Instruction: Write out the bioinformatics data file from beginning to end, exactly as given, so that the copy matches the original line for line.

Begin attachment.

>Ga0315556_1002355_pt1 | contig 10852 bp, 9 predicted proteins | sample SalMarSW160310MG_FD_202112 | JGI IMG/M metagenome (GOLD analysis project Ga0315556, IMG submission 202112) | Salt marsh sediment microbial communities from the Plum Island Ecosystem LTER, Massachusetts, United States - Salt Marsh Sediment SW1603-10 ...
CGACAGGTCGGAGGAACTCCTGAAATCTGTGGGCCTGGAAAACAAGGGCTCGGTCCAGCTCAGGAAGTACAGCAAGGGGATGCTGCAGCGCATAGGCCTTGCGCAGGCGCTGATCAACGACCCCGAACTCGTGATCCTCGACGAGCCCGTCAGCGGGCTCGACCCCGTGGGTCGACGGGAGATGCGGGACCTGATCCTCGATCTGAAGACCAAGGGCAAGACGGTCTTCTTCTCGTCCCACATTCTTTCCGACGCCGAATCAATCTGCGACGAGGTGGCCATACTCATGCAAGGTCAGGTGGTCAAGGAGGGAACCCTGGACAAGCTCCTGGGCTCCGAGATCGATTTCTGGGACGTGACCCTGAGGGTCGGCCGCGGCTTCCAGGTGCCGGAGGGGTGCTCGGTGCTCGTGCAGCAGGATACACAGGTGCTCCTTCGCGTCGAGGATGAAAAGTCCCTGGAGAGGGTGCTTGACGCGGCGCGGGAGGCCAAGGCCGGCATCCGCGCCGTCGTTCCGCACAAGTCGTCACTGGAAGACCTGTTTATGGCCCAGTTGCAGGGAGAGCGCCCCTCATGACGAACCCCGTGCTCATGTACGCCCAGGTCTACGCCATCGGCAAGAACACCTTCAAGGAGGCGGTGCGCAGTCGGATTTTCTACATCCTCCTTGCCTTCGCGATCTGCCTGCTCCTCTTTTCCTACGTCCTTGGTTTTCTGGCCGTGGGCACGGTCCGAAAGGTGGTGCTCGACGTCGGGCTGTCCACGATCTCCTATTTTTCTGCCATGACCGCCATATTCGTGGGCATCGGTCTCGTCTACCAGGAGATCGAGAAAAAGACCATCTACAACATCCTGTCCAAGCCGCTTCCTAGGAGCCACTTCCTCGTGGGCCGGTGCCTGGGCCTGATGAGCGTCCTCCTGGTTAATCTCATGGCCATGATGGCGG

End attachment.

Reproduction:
>Ga0315556_1002355_pt1 | contig 10852 bp, 9 predicted proteins | sample SalMarSW160310MG_FD_202112 | JGI IMG/M metagenome (GOLD analysis project Ga0315556, IMG submission 202112) | Salt marsh sediment microbial communities from the Plum Island Ecosystem LTER, Massachusetts, United States - Salt Marsh Sediment SW1603-10 ...
CGACAGGTCGGAGGAACTCCTGAAATCTGTGGGCCTGGAAAACAAGGGCTCGGTCCAGCTCAGGAAGTACAGCAAGGGGATGCTGCAGCGCATAGGCCTTGCGCAGGCGCTGATCAACGACCCCGAACTCGTGATCCTCGACGAGCCCGTCAGCGGGCTCGACCCCGTGGGTCGACGGGAGATGCGGGACCTGATCCTCGATCTGAAGACCAAGGGCAAGACGGTCTTCTTCTCGTCCCACATTCTTTCCGACGCCGAATCAATCTGCGACGAGGTGGCCATACTCATGCAAGGTCAGGTGGTCAAGGAGGGAACCCTGGACAAGCTCCTGGGCTCCGAGATCGATTTCTGGGACGTGACCCTGAGGGTCGGCCGCGGCTTCCAGGTGCCGGAGGGGTGCTCGGTGCTCGTGCAGCAGGATACACAGGTGCTCCTTCGCGTCGAGGATGAAAAGTCCCTGGAGAGGGTGCTTGACGCGGCGCGGGAGGCCAAGGCCGGCATCCGCGCCGTCGTTCCGCACAAGTCGTCACTGGAAGACCTGTTTATGGCCCAGTTGCAGGGAGAGCGCCCCTCATGACGAACCCCGTGCTCATGTACGCCCAGGTCTACGCCATCGGCAAGAACACCTTCAAGGAGGCGGTGCGCAGTCGGATTTTCTACATCCTCCTTGCCTTCGCGATCTGCCTGCTCCTCTTTTCCTACGTCCTTGGTTTTCTGGCCGTGGGCACGGTCCGAAAGGTGGTGCTCGACGTCGGGCTGTCCACGATCTCCTATTTTTCTGCCATGACCGCCATATTCGTGGGCATCGGTCTCGTCTACCAGGAGATCGAGAAAAAGACCATCTACAACATCCTGTCCAAGCCGCTTCCTAGGAGCCACTTCCTCGTGGGCCGGTGCCTGGGCCTGATGAGCGTCCTCCTGGTTAATCTCATGGCCATGATGGCGG